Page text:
IE Circular No. 81-01, Design Problems Involving Indicating Pushbutton Switches Manufactured by Honeywell Incorporated
SSINS No.: 6830 Accession No.: 8008220280 IEC No. 81-01 UNITED STATES NUCLEAR REGULATORY COMMISSION OFFICE OF INSPECTION AND ENFORCEMENT WASHINGTON, D. C. 20555 January 23, 1981 IE CIRCULAR NO. 81-01: DESIGN PROBLEMS INVOLVING INDICATING PUSHBUTTON SWITCHES MANUFACTURED BY HONEYWELL INCORPORATED Background: By letter dated September 18, 1980 (J. M. Curran to R. H. Engelken), Southern California Edison Company (SCE) notified NRC of design problems involving certain indicating pushbutton switches. The subject switches are of the type designated as Series 2 indicating pushbutton switches that are manufactured by the Micro Switch Division of Honeywell Incorporated. The switches identified by SCE as having design deficiencies are used on the containment isolation panels at San Onofre Unit 1 (Docket No. 50-206). SCE identified two problems with the subject switches, both of which manifest themselves during relamping: (1) a short circuit may be induced; and (2) the circuit controlled by the switch may inadvertently be actuated. Although the specificity of this circular is restricted to the previously mentioned Series 2 switches the deficiencies cited may be common to other indicating pushbutton switches. Accordingly, holders of operating licenses and construction permits should scrutinize the design of other indicating pushbutton switches in their facilities for susceptibility to the above problems. By letter dated October 10, 1980 (J. G. Haynes to R. H. Engelken), SCE submitted a detailed followup report addressing the defective switches. Sections of the SCE report containing relevant information have been excerpted and included in the paragraphs that follow. Sections so excerpted are identified by quotation marks. Discussion: The SCE report provided the following details of the problems previously mentioned: "1. The design of indicating pushbutton switches is such that during insertion of the lamp assembly into the switch housing, shorting could occur between the metallic plunger and the energized indicator lamp connection inside the switch assembly. Since the metal plunger is connected to the cabinet ground through the switch housing, the control circuit could be short circuited, causing failure of the control circuit if it is energized. . IEC No. 81-01 January 23, 1981 Page 2 of 4 2. The design of the lamp assembly is such that to lock the switch into place after relamping will cause actuation of the switch resulting in operation of the control circuit if it is energized. Since the current containment isolation system operational design requires that the power supply to the containment isolation panels remain energized during relamping, the potential exists for operating containment isolation valves during the lamp replacement." To circumvent the preceding problems, SCE, in cooperation with Honeywell Incorporated, is implementing the following corrective actions. "1. The metallic plunger is being redesigned to solve the short circuit problem discussed in Item 1 above. The design modification involves providing a plastic tip on the plunger. The plastic tip will provide isolation between the metallic plunger and energized indicator lamp connection inside the switch assembly and this will avoid short circuit problems. A prototype modified switch assembly was received on September 20, 1980 and successfully tested. Accordingly, the manufacturer is developing the necessary tooling for production purposes. It is expected that the modified switch assemblies can be delivered and installed prior to return to power operation from the current outage. 2. The indicating pushbutton lamp assembly system is being redesigned to solve the switch actuation problem discussed in Item 2 above. The design modification will permit relamping with the power supply energized, without causing switch actuation. It is expected that the system will be redesigned and the current switches replaced during the next scheduled cold shutdown of sufficient duration following return to power operation from the current outage." In addition, SCE has instructed its station personnel on procedural steps to be followed when changing lamps. The procedural steps currently in effect at San Onofre Unit 1 for relamping the indicating push button switches address the potential for shorting or for inadvertently actuating the control circuit as follows: "1. Containment Isolation Valves on Non-essential Systems All automatic containment isolation valves are included in this category. When replacement of a burned out lamp is necessary, the power supply of the circuit of the valve will be opened and the associated valve will close if open or will be de-energized in the closed position if already closed. The burned out lamp will be replaced and the power supply to the circuit will be closed permitting the valve to be reopened or re-energized in the closed position. 2. Remote Manual Containment Isolation Valves on Essential Systems The systems in this category include the Chemical Volume and Control Letdown System, Reactor Coolant Pump Seal Water Return System, Turbine Plant Cooling Water Supply and Return System, and Pressurizer Relief . IEC No. 81-01 January 23, 1981 Page 3 of 4 Tank Nitrogen Supply System. The containment isolation valves on these systems are normally open during operation and may be required to be open during accident conditions. If it is necessary to replace burned out lamps after the metallic plunger has been redesigned as described in corrective action l above, the following steps will be taken: 1. The touch plate with the burned out lamp will be removed and lamps replaced. 2. The glass cover on the HFA relay (panels behind north vertical board) associated with the valve in question will be removed and the relay held in place by depressing the insulated portion of the spring loaded relay plunger. 3. The touch plate with the replaced lamps will be inserted into the switch chassis. 4. The "open" switch of the valve in question will be depressed to assure that the circuit has been reset and the glass cover replaced on the HFA relay." "If it is necessary to replace burned out lamps before the metallic plunger is redesigned, the replacement will be performed during an outage of sufficient duration when the affected system and valve can be removed from service. At that time, the procedural steps to be followed are identical to those established for the automatic containment isolation valves on nonessential systems discussed above. Until such time as the lamp can be replaced, the position of the affected valve can be determined by examining the system flow, pressure and temperature process instrumentation." Recommended Actions for Holders of Construction Permits or Operating Licenses: 1. Determine whether your facility uses the subject Series 2 indicating pushbutton switches in any safety-related function. If there are no indicating pushbutton switches of this type in your facility, you need not pursue this matter further. 2. If the subject switches are used to perform safety-related functions at your facility, either replace them with qualified units or modify them to eliminate the deficiencies. Holders of operating licenses should take the appropriate action as soon as practical; construction permit holders should take the appropriate action prior to startup. (If the switches are to be modified, contact Honeywell Incorporated for assistance.) 3. Until the appropriate corrective action is completed, the following interim measures should be taken: . IEC No. 81-01 January 23, 1981 Page 4 of 4 a. If the design of the affected equipment permits its switch assembly to be deenergized for relamping, verify that the procedures specify that power is to be removed from the switch assembly during relamping. If the procedures do not so specify, revise them to include such a provision. b. If the design of the affected equipment does not permit its switch assembly to be deenergized for relamping, verify that the operator can determine the status of the affected equipment by alternate means. Towards this end, implement procedures to enable the operator to determine the status of the affected equipment by alternate means (e.g., acceptable method for inferring the position of a valve could include system flow, pressure, or temperature measurements). If alternate status indication methods are not available, relamping should be deferred until the next outage during which time the affected equipment can be removed from service. However, during the resulting blind time, rigid administrative controls should be implemented to provide the operator with reliable status information. No written response to this circular is required. If you require additional information with regard to this subject, please contact the appropriate NRC Regional Office.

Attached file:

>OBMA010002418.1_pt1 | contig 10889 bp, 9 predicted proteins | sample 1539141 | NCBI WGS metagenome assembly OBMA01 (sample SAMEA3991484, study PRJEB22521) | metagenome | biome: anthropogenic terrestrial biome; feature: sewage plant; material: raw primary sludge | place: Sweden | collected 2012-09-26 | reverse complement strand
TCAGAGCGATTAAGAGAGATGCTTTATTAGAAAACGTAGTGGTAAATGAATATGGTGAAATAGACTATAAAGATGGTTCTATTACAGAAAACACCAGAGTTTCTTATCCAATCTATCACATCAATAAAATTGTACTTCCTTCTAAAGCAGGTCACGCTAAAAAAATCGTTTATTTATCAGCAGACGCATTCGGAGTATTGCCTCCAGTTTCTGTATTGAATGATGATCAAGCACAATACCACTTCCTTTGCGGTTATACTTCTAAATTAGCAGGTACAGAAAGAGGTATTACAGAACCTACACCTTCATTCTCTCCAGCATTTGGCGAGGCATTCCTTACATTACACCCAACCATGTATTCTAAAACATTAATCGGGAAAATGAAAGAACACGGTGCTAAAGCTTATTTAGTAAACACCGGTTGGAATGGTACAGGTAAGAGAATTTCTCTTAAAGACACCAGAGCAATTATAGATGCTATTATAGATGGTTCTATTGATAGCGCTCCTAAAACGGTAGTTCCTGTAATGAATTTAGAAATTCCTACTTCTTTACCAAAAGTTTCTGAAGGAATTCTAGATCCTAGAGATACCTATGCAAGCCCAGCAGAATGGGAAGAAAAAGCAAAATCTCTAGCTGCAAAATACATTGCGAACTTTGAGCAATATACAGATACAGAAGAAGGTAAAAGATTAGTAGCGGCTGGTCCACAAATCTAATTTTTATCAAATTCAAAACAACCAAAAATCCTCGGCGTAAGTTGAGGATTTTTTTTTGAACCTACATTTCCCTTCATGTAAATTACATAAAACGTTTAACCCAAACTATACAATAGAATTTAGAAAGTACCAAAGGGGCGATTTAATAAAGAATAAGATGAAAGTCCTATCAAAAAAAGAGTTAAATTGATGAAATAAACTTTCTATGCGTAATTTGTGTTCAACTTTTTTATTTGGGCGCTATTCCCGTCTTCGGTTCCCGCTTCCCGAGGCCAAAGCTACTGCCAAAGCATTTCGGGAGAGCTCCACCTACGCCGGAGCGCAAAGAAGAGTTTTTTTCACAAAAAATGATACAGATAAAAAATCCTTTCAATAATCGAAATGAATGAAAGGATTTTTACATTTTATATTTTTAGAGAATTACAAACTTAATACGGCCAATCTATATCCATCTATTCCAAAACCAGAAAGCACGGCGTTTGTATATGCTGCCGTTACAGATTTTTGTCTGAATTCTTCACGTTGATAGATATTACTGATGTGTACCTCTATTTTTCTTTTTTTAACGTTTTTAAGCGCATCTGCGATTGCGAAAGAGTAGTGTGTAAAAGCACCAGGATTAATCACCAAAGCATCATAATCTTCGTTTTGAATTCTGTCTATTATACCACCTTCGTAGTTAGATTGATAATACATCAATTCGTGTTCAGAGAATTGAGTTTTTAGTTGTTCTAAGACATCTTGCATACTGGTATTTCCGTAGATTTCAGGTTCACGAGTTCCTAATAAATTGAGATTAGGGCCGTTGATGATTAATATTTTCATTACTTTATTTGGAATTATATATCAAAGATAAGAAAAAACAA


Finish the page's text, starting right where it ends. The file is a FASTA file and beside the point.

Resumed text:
Page Last Reviewed/Updated Wednesday, July 09, 2014